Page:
From the Novel by Charles Dickens
Adapted and Directed by Tony Cownie
The ghost of an idea.
This is how Dickens described his significant contribution to the literary and cultural world, particularly as we enter the final days of the year. A story which takes the spectres of remorse, redemption, and guilt and channels them into a sense of community – drawing audiences together with warmth and comfort like few other tales.
And what finer way to replicate this sense of ‘together’ than with An Edinburgh Christmas Carol, a localised (though not dismissive of those outside Auld Reekie) adaptation from Tony Cownie. A returning production following its 2019 outing, the setts of Edinburgh lurch into the past, into a distant realm where Greyfriars Bobby stalks the kirkyard for scraps, the vaults were still inhabited, and the council were as useful as a glass hammer. How things change…
The tale of misery Ebenezer Scrooge’s visit from three spirits which set out to change his avaricious, conniving ways, is undoubtedly one even the tiniest of tots in the Royal Lyceum audience are familiar. From thespian juggernauts to schoolhouse showcases, and even some rather famous puppets and Sir Michael Caine, there are more versions of this tale than there are Humbugs in Cownie’s script.
So, what’s different.
For one, the Lothian twang offers an additional dimension of Scots humour, enabling a playful sense of history and folklore of the region to ripple through the story. Whether it is Scotland’s all too recent history with Christmas as a national Holiday or the shifting of the Ghost of Christmas Past into the Ghost of Christmas Langsyne (Played by Joanne McGuinness).
And sharing the stage with the likes of Scrooge, Fred, Marley, and the Cratchits is one of Edinburgh’s most famous residents: Bobby, the terrier who would never leave his master’s side, even after their passing. One of Simon Auton’s puppets for the show, Hannah Low brings energy and life to the pedigree pup, as much as Stacey Mitchell’s heartfelt Tiny Tim, the other of Auton’s puppets, both bringing tremendous verve and seamless inclusion with Edie Edmundson’s puppetry direction.
And all Christmases have come at once in the guise of Steven McNicoll’s bubbling presence as a host of Dicken’s classical roles. From Mr. Fezziwig, to the aptly named Ghost of Christmas Nouadays, McNicoll brings such Festive cheer into the parts that even the most curmudgeon of misers cannot help but melt their hearts a little at the larger-than-life comedic performances.
But it’s a balanced and even nuanced sense of humour – something crowd favourite Richard Conlon contributes to, the pair striking a fair accord of the comedic content with a rhythm of Dicken’s more sombre elements. Conlon’s dotting father Rab Cratchit offsets his significant role with something more fierce, Scrooge’s intimidating schoolmaster, a violent glimpse at the story’s upcoming sterner moments.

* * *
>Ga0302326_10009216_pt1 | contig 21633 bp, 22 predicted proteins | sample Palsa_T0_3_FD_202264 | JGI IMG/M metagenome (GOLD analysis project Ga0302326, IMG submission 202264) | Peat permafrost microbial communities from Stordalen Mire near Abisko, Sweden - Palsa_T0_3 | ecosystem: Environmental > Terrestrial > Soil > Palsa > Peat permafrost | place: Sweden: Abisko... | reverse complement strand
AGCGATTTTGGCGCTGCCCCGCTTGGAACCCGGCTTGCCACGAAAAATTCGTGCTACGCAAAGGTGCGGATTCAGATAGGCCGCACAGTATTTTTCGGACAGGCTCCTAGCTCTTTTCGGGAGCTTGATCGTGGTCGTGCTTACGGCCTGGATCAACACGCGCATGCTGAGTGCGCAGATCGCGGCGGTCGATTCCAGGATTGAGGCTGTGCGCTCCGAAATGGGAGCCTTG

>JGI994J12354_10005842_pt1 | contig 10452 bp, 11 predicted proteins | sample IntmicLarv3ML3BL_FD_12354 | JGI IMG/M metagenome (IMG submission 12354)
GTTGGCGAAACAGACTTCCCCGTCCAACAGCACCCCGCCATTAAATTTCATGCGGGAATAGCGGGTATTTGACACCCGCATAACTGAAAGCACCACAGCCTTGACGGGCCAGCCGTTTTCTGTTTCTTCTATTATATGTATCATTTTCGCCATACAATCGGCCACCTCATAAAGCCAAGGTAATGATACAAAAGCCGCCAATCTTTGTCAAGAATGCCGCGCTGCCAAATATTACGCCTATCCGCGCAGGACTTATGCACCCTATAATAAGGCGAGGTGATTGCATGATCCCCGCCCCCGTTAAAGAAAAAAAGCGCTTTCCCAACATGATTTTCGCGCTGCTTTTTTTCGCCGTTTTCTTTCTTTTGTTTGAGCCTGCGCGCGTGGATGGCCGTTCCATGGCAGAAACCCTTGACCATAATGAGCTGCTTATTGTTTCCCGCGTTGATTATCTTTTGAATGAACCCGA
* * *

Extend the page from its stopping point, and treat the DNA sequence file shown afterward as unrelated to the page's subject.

It’s all brought to a unique temperature with Zoe Spurr lighting, remounted by Robbie Butler, which casts a nostalgic glow over Neil Murray’s design: mainly unchanged from the 2019 production. Returning to their spiritual duty is Taqi Nazeer, last mentioned here from the equally haunting Jinnistan, as the Ghost of Ayont, a spectre of the coming years where Murray’s designs shape the usual Reaper visage into that of a Headless Drummerboy – a tightened costume from the past production, and one of the show’s more successful frights. But there’s something worse walking these closes, one man’s footprints echo through the theatre: Crawford Logan’s Ebenezer Scrooge.
Logan is a Scrooge as miserable as ever, but perhaps a touch too approachable in catering to the children and ensuring they follow his redemption. There’s a lack of animosity in Logan’s direction, though the performance is rich with conviction, Edinburgh’s Scrooge isn’t quite as far down the path of villainy as it ought to be, Marley’s warning softened despite Charlie West’s intimidating presence.
Tonally, a persistent issue of balancing the darkness of Dicken’s classic with the inviting appeal for youngsters strikes an awkward chord. There is no escaping that this is a Ghoulish tale, with effective imagery leaning into the lost souls tormenting Scrooge, or Nicola Roy’s expressive and bittersweet role as Scrooge’s lost-love Belle when paired with Cownie’s more earnest comedy, they can cause moments of disorientation.
In recent years the Royal Lyceum has taken us to Neverland, to Wonderland and even into Narnia, but nothing feels quite as right as being on your doorstep. An Edinburgh Christmas Carol flitters between the Dickensian horrors of its ghostly origins and the traditions of Scottish theatrical festivities, alas its storytelling wobbles somewhat on the snowy setts, but still breathes a sense of community and life into the ghosts of the past, with an all too familiar ring of the contemporary greed we had hoped had ebbed.
Breathes Community and Life
An Edinburgh Christmas Carol runs at the Royal Lyceum Theatre until December 31st.
Tickets for which may be obtained here.
Photo Credit – Stuart Armitt